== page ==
McGill and Carleton Universities have rescinded honorary degrees bestowed upon Mary Ellen Turpel-Lafond, following news that disputed her self-identified Indigenous background and academic accolades last year.
In a statement to the Star, Katherine Gombay, a spokesperson for McGill, confirmed the university voted to revoke the prominent scholar and former judge’s honorary degree on Friday.
“The University has informed her of this decision, which was based on a recommendation of the Honorary Degrees and Convocations Committee,” Gombay said, “following the completion of a review process by an ad hoc subcommittee, carried out in accordance with procedural fairness and with the guidance of a special advisor, Professor Celeste Pedri-Spade, McGill’s Associate Provost, Indigenous Initiatives.”
“Based on its work, the subcommittee found evidence calling into question the validity of information about academic credentials and accomplishments appearing on Ms. Turpel-Lafond’s curriculum vitae. It also recognized that her claims about being a Treaty Indian were the subject of important questions,” Gombay continued.
Also on Friday, Carleton University released a public statement announcing they’ve decided to strip Turpel-Lafond of her honorary doctorate. The move follows a “careful review” of necessary information and consultation with the university’s Indigenous Education Council, the university announced in a news release.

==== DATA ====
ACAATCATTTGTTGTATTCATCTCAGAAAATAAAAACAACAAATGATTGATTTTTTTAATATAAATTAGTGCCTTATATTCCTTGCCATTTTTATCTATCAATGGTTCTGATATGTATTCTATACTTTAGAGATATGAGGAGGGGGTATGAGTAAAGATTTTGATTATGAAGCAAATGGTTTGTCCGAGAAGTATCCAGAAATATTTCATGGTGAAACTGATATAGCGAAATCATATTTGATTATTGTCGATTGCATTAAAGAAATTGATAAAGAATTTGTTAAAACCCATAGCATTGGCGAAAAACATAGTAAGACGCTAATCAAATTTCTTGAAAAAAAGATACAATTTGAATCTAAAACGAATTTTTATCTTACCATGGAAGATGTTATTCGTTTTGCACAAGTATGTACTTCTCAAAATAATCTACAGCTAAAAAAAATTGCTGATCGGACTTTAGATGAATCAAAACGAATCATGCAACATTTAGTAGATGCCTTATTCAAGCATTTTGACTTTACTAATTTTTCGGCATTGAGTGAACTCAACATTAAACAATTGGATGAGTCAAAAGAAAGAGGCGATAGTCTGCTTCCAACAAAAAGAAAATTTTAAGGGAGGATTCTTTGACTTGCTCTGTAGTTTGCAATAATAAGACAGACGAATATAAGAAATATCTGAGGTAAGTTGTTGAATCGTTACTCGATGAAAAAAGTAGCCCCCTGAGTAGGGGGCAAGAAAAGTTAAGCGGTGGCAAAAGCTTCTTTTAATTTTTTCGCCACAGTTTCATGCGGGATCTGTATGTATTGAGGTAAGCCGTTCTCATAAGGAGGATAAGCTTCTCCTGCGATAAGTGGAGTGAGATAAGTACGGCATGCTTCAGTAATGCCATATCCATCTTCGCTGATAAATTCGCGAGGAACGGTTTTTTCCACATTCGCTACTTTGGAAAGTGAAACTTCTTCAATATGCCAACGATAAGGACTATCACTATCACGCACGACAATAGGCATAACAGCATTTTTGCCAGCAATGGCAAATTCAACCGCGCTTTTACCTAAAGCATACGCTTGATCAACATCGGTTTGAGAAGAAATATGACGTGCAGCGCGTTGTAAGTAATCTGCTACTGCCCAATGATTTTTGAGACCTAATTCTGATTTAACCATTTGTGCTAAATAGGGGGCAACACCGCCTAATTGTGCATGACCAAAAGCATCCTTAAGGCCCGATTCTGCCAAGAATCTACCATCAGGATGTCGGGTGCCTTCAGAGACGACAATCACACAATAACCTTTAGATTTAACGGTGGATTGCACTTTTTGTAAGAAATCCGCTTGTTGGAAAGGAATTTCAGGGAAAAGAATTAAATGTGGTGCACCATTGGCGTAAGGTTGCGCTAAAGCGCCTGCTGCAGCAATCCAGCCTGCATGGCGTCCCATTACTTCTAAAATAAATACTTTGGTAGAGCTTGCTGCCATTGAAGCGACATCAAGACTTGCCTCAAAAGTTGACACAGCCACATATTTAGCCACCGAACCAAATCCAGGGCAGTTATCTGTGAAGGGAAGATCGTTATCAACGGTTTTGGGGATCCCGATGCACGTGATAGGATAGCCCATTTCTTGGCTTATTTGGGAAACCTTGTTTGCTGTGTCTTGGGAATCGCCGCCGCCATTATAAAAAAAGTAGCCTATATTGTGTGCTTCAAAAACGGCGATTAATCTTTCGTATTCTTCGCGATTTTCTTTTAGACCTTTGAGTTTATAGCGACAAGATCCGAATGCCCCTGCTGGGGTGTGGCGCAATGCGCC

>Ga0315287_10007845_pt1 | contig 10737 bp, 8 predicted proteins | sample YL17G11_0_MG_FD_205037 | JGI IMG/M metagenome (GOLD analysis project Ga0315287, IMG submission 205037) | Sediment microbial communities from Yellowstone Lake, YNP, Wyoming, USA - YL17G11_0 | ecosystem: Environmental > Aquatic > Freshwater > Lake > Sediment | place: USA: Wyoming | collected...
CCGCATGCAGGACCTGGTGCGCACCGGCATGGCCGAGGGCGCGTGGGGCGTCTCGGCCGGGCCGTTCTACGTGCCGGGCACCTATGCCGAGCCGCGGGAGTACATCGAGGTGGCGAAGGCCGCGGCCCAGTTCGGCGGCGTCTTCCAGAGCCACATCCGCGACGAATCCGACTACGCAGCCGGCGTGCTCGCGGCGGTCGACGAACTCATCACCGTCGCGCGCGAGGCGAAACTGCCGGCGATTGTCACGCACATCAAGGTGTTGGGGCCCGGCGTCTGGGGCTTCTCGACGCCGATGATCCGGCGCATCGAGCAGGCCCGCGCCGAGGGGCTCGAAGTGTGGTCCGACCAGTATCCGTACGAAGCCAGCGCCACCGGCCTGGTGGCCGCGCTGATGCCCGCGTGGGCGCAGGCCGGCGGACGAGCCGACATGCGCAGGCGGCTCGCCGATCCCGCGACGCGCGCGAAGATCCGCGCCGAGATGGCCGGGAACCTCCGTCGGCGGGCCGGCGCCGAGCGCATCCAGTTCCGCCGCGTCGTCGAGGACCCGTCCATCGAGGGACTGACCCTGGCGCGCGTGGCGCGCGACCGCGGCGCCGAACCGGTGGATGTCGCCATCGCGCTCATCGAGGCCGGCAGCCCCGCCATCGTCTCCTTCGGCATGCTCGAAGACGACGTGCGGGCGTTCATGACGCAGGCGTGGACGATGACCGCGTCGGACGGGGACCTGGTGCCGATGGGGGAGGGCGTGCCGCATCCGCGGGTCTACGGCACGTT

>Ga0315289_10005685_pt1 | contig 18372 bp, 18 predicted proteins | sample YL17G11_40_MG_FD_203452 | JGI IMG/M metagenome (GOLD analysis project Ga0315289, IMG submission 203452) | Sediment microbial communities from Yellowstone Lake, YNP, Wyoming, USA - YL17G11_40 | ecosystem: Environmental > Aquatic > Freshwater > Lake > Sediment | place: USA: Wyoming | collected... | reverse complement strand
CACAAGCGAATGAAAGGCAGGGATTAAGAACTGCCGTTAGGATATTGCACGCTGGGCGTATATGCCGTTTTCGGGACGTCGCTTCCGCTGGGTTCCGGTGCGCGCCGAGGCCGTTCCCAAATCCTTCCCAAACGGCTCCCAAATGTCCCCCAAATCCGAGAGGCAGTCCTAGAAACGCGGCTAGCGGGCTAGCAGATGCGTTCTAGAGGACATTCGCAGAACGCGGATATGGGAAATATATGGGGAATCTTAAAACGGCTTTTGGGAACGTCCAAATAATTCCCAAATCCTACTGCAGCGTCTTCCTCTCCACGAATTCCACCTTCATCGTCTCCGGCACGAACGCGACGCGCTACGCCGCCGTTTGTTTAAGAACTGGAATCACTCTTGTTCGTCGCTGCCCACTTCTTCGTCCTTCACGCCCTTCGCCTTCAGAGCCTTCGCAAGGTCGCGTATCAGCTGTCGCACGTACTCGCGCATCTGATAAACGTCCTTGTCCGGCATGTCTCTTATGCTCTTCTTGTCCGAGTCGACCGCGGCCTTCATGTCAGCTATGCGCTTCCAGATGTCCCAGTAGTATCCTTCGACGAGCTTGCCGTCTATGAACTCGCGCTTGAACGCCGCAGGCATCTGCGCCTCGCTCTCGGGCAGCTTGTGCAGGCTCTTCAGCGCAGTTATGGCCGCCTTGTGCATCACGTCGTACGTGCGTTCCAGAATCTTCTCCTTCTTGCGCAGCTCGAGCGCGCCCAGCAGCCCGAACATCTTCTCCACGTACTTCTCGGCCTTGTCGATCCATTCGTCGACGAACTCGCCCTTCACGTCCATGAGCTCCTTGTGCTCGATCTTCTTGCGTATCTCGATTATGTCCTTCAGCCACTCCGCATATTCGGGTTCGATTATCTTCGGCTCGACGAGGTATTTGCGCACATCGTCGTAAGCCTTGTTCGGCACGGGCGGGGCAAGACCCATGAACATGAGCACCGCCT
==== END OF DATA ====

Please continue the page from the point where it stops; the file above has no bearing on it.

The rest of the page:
“The evidence that emerged about disputed claims to both Indigenous identity and academic credentials/accolades was deemed to outweigh the accomplishments that originally warranted granting the degree,” the university said in its release.
The two universities’ decisions to revoke their degrees join that of the University of Regina, which rescinded its honour to Turpel-Lafond earlier this month. In recent weeks, Turpel-Lafond has also voluntarily returned honorary degrees to Vancouver Island University and Royal Roads University, according to the CBC.
A 2021 recipient of the Order of Canada, Turpel-Lafond was once considered among Canada’s most accomplished Indigenous scholars. Her reputation and self-identified Cree heritage fell under scrutiny, however, after a 2022 CBC investigation found some of the lawyer’s claims about her ancestry, treaty Indian status and academic accomplishments didn’t match up with publicly available documents.
Turpel-Lafond responded to the allegations over Twitter, saying that her father was Cree although his adoptive parents were not. She also defended her academic credentials, noting that her accomplishments have been evaluated and verified numerous times, including by the Legislature of British Columbia.
“I have never been awarded a position on an affirmative action basis, although I support such hires as an important part of decolonization and reconciliation,” she said.
McGill awarded Turpel-Lafond an honorary law degree in 2014, what it said at the time was the university’s “highest honour.” After receiving her prize, the scholar also gave the faculty of law’s spring convocation speech that year.
Turpel-Lafond received her honorary doctorate from Carleton in 2019 “in recognition of her commitment to improving supports for Indigenous Peoples and addressing the needs of children and youth involved in the justice system,” the university said at the time.
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